Thursday, July 8, 2010

Arbitrator To Decide If ILWU SoCal Dockers Can Honor Clerical Worker Strike

Striking maritime clerical workers in Southern California and the association representing their maritime industry employers will sit down for a formal hearing before a waterfront arbitrator Thursday to determine if the union has been negotiating in good faith.

Members of the Office Clerical Unit of the International Longshore and Warehouse Union Local 63 have been on strike since their contract expired on July 1.

The outcome of Thursday's formal hearing could determine whether ILWU dockworkers at the ports of Long Beach and Los Angeles can refuse to cross the OCU picket lines--a move that, if allowed, could shutter the nation's busiest container port complex. Last week, an arbitrator determined that the OCU had not negotiated in good faith in the hours leading up to the contract expiration and therefore the ILWU dockers could not honor the strike.

The OCU represents about 950 clerical workers in Southern California that handle paperwork and customer service for 17 shipping companies and terminal operators at the LA/LB ports. The current contract talks, however, only covers members at 14 firms.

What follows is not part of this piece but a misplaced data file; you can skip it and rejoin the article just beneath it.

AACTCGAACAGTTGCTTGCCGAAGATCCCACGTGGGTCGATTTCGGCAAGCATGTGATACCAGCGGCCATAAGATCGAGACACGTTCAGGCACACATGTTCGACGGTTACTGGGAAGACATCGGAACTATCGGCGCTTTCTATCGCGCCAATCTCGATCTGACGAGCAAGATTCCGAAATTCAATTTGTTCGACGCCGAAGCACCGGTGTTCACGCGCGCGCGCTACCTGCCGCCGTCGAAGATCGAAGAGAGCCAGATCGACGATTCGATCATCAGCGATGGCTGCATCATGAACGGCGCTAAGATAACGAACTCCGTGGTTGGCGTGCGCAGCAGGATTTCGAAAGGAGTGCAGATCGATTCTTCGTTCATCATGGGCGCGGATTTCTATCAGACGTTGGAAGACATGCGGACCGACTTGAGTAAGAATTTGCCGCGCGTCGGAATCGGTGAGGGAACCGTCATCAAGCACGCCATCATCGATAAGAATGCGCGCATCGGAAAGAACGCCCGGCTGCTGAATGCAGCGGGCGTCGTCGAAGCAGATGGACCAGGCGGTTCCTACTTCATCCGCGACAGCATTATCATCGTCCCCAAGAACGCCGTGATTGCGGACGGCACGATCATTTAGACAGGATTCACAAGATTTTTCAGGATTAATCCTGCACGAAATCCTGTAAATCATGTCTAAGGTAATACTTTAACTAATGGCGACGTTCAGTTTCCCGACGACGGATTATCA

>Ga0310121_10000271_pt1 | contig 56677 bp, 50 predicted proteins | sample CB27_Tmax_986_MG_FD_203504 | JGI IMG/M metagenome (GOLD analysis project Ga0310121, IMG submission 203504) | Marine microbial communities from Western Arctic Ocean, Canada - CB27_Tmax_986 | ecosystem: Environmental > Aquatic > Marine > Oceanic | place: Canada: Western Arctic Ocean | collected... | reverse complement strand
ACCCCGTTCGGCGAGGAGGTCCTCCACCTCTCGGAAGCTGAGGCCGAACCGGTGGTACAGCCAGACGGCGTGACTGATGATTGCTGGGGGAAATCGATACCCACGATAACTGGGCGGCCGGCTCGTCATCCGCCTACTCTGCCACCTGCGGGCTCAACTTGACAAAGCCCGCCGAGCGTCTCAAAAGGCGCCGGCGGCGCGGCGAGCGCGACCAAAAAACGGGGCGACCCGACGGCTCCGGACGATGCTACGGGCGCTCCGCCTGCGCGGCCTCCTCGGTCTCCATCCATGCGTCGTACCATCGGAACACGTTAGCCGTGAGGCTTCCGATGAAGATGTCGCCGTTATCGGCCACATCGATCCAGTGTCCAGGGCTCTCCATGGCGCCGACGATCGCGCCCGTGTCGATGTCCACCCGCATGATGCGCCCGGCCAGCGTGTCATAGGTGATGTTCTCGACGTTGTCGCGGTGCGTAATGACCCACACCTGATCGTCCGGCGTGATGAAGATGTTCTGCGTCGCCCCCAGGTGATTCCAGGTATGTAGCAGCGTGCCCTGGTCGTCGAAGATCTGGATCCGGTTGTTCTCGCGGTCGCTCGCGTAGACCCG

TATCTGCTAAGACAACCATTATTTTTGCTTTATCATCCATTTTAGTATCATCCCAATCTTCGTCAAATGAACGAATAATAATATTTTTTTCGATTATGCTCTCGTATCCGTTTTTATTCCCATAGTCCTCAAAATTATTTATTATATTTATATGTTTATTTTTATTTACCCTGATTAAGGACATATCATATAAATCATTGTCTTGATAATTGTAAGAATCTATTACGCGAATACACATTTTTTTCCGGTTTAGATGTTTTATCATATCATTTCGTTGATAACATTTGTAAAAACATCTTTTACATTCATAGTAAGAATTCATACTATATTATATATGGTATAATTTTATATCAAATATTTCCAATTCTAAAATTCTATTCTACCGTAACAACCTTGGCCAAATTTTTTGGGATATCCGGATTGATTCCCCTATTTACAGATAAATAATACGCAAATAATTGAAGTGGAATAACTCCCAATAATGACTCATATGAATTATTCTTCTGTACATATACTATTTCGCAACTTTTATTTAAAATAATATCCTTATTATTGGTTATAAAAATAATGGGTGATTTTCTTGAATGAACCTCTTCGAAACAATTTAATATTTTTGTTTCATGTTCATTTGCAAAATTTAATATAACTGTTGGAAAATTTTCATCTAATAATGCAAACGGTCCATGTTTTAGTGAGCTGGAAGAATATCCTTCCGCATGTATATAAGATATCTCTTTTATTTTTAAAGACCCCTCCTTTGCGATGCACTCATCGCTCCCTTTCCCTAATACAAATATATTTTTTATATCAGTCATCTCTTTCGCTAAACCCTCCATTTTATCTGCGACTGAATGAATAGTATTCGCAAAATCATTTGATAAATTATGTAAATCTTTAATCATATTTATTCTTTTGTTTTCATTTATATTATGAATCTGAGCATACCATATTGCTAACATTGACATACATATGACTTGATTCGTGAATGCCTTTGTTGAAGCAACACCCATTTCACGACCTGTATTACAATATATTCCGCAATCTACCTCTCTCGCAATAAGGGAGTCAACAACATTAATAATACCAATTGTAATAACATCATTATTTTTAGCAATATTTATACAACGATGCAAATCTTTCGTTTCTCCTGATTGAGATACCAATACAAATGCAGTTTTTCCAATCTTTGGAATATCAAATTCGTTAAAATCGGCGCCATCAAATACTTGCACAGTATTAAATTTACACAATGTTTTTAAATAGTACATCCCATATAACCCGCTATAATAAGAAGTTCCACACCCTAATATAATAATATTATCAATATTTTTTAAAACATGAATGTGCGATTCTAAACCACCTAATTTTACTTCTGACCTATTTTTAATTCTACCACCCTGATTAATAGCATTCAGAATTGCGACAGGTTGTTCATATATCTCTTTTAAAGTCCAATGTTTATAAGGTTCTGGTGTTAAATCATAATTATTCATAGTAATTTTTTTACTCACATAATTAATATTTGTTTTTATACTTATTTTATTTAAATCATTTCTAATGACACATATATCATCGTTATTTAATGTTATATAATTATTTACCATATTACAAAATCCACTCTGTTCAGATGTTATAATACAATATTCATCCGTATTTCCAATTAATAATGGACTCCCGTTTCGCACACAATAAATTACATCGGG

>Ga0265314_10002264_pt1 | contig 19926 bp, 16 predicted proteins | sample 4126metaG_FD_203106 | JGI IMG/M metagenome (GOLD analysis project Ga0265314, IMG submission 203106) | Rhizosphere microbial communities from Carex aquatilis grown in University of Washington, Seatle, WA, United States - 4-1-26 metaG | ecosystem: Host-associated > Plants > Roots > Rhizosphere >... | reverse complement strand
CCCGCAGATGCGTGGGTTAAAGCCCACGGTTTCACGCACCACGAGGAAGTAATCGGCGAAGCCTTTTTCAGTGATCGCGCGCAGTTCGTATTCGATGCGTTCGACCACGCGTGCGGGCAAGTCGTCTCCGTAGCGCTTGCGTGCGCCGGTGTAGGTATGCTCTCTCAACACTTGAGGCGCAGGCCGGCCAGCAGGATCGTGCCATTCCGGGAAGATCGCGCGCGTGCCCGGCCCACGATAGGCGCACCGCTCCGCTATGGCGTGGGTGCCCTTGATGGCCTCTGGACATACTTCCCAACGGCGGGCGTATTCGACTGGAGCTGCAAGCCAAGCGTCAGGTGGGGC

Since the July 1 contract expiration, negotiations have made little progress, according to reports from the bargaining table.

In addition to wage and benefit increases, the OCU is seeking job security guarantees as a counter to the employers' proposed use of computer programs that the union believes will lead to union job losses.

The employers, represented by the Harbor Employers Association, are seeking more flexibility in staffing. The HEA claims that OCU members experience 20 percent down time due to fluctuations in work load, but the employers are currently required to keep the workers on a full-time schedule.

According to the HEA, Southern California OCU members are the highest paid white collar workers in the nation, with average annual salaries of about $96,000 and annual benefit payouts of an additional $66,000 per worker.

tags: Port of Long Beach, Port of Los Angeles, ILWU